Sean: Katsuya Terada is a legend not only in the video game industry — thanks to his design and world-building in the first few Legend of Zelda games – but also in animation, as character designer for Blood: The Last Vampire and in live action films as a character/monster designer and supplementary illustrator for Devilman, Godzilla: Final Wars, Hellboy (the American movie), and most recently Pacific Rim.
Yuji Kaida is an artist who has worked extensively on some of the largest properties ever to come out of Japan, including Godzilla (no pun intended), Mobile Suit Gundam, Transformers and Macross (called Robotech here in the States). He’s produced such a quantity of work, that his style has really become the face of these internationally celebrated properties.
Shunya Yamashita has taken lead design roles on a number of games: Final Fantasy X, Tekken Tag Tournament 2, Valkyrie Profile 2, and Disgaea 4 are some of my favorites. In addition, he’s had a supporting role in most Square Enix games of the past 13 years, a position that puts his name on a lot of projects well known in America. He’s also famous for his re-imagining of the entire Marvel and DC lines of female characters in his Marvel Bishoujo and DC Bishoujo series.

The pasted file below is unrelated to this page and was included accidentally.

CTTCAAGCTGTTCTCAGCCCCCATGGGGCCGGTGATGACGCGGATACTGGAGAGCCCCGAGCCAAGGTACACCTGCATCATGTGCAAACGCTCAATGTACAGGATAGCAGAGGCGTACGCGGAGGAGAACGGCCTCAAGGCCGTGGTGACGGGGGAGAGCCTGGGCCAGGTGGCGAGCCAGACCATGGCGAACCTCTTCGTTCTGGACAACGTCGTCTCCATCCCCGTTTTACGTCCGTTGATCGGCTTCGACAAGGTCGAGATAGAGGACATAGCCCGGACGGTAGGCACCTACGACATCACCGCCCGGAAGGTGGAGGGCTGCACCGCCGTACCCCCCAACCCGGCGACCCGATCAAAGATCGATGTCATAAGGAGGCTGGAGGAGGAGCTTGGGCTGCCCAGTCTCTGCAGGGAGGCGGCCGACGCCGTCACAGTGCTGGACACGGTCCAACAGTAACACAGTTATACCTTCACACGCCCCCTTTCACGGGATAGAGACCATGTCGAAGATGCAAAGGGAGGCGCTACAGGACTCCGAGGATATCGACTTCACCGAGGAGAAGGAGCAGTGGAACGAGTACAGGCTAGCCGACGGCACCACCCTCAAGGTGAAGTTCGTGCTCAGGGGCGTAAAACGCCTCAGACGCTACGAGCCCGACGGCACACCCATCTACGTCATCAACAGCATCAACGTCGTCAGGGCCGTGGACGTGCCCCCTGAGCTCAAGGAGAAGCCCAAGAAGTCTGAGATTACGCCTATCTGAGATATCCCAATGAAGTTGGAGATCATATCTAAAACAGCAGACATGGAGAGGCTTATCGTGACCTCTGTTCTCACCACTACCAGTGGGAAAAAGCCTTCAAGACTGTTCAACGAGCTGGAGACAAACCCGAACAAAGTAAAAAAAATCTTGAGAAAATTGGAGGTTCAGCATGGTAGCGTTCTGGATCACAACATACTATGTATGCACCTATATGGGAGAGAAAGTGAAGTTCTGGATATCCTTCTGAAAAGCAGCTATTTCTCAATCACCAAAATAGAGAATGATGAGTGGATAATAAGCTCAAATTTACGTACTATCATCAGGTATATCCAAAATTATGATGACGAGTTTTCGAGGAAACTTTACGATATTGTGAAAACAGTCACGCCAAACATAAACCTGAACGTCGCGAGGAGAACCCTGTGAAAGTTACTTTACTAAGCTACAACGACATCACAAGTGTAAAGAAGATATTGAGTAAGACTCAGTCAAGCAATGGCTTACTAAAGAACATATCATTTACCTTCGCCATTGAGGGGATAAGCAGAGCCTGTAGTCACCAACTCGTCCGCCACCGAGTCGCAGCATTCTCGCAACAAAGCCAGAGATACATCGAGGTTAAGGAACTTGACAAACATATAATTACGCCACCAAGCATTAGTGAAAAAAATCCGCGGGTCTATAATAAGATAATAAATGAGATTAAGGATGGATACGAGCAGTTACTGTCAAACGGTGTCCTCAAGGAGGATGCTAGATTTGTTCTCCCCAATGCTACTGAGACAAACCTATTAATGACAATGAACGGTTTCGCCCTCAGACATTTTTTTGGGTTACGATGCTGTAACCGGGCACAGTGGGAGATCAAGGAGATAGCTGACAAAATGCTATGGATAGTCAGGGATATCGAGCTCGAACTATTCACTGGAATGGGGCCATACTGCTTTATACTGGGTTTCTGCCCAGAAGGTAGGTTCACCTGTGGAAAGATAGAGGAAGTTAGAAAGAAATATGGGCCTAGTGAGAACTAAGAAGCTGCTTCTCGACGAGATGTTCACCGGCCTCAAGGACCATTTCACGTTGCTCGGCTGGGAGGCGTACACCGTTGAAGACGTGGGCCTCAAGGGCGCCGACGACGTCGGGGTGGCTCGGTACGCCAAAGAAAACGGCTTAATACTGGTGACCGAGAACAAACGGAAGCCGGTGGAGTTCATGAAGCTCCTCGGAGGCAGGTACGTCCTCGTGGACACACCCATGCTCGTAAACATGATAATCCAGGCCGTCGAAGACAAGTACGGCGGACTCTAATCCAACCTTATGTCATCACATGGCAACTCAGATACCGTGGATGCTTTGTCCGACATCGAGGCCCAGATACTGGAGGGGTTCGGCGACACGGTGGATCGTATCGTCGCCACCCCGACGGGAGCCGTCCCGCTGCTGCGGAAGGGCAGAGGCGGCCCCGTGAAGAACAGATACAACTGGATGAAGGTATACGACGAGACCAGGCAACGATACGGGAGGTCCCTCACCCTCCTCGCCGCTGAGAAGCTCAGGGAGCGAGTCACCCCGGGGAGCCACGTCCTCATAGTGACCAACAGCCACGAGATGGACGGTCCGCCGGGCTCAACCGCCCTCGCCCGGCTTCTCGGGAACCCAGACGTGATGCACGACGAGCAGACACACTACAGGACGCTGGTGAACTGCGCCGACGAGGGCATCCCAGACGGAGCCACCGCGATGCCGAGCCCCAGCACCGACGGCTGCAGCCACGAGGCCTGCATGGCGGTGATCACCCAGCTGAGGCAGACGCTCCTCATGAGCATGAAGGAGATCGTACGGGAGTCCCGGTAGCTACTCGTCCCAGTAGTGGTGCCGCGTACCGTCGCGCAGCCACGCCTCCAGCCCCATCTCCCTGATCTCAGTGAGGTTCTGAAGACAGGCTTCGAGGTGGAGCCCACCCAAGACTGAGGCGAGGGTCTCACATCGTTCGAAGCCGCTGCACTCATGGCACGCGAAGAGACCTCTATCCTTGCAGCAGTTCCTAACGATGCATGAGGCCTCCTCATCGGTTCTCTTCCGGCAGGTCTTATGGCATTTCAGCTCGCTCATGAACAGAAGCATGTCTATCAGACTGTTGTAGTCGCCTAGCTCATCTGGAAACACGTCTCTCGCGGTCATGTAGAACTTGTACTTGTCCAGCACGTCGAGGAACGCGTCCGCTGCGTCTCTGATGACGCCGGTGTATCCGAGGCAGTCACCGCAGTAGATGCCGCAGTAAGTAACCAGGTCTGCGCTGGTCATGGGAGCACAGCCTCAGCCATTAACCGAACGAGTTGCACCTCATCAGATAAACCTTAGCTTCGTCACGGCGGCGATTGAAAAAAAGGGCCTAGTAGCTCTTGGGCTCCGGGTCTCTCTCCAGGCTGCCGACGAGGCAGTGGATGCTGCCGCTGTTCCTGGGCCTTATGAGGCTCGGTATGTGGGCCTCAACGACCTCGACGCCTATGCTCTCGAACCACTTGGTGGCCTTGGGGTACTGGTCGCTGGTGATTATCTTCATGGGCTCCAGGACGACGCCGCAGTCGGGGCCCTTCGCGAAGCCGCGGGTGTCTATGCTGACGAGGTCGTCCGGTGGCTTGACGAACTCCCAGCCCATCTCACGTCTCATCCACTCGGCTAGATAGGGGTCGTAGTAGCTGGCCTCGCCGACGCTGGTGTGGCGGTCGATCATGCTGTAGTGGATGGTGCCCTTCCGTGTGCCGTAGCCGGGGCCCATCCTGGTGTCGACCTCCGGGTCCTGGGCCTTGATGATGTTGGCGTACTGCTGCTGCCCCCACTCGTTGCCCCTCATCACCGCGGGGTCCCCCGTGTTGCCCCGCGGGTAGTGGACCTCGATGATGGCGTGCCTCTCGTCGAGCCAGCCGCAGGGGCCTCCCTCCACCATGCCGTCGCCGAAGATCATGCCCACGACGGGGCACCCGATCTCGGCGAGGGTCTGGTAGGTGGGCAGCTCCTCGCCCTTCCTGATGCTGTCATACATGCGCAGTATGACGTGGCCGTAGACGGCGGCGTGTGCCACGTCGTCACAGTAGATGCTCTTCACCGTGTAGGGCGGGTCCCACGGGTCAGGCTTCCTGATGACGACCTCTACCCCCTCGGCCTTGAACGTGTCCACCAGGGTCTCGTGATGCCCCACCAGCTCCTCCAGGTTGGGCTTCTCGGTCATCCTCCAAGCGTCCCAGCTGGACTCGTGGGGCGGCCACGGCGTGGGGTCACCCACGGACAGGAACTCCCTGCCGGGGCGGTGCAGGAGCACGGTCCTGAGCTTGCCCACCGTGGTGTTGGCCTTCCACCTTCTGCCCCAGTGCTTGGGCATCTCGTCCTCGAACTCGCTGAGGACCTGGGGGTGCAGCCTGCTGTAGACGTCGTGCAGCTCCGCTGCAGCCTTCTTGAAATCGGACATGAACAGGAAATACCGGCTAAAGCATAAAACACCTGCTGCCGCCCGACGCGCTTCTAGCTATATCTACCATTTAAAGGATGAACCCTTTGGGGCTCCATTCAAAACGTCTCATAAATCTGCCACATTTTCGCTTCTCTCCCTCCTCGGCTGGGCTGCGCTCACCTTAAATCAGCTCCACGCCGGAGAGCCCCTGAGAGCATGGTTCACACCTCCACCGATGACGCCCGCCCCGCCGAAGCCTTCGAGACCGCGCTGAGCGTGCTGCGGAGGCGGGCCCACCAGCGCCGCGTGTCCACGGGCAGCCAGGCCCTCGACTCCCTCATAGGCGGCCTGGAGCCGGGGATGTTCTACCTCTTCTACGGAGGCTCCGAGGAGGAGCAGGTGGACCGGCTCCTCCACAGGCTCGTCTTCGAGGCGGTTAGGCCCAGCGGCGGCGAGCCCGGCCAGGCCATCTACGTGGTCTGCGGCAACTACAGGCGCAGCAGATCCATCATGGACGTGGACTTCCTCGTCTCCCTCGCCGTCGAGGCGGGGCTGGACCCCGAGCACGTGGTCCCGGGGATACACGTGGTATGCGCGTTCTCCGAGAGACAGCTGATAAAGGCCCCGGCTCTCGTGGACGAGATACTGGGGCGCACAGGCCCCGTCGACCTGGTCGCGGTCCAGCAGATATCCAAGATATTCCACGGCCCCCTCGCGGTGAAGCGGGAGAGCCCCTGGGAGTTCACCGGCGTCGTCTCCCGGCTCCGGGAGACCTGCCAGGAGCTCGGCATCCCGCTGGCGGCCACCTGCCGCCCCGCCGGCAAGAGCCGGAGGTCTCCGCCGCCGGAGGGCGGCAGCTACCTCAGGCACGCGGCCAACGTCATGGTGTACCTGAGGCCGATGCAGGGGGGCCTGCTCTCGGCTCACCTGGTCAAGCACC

Hitoshi Yoneda is another video game industry veteran whose design and illustration credits span most of the Phantasy Star series (starting at the beginning), Secret of Mana and Wizardry Online to name a few.
DizzyPW: Both on the art side and the engineering side, you’re bringing plenty of quality. I suppose it helps that you’re building off the skeleton of the already functioning Alteil iTCG but how did your team build enough confidence to get so many big shots to sign on with an indie status group like Apocoplay?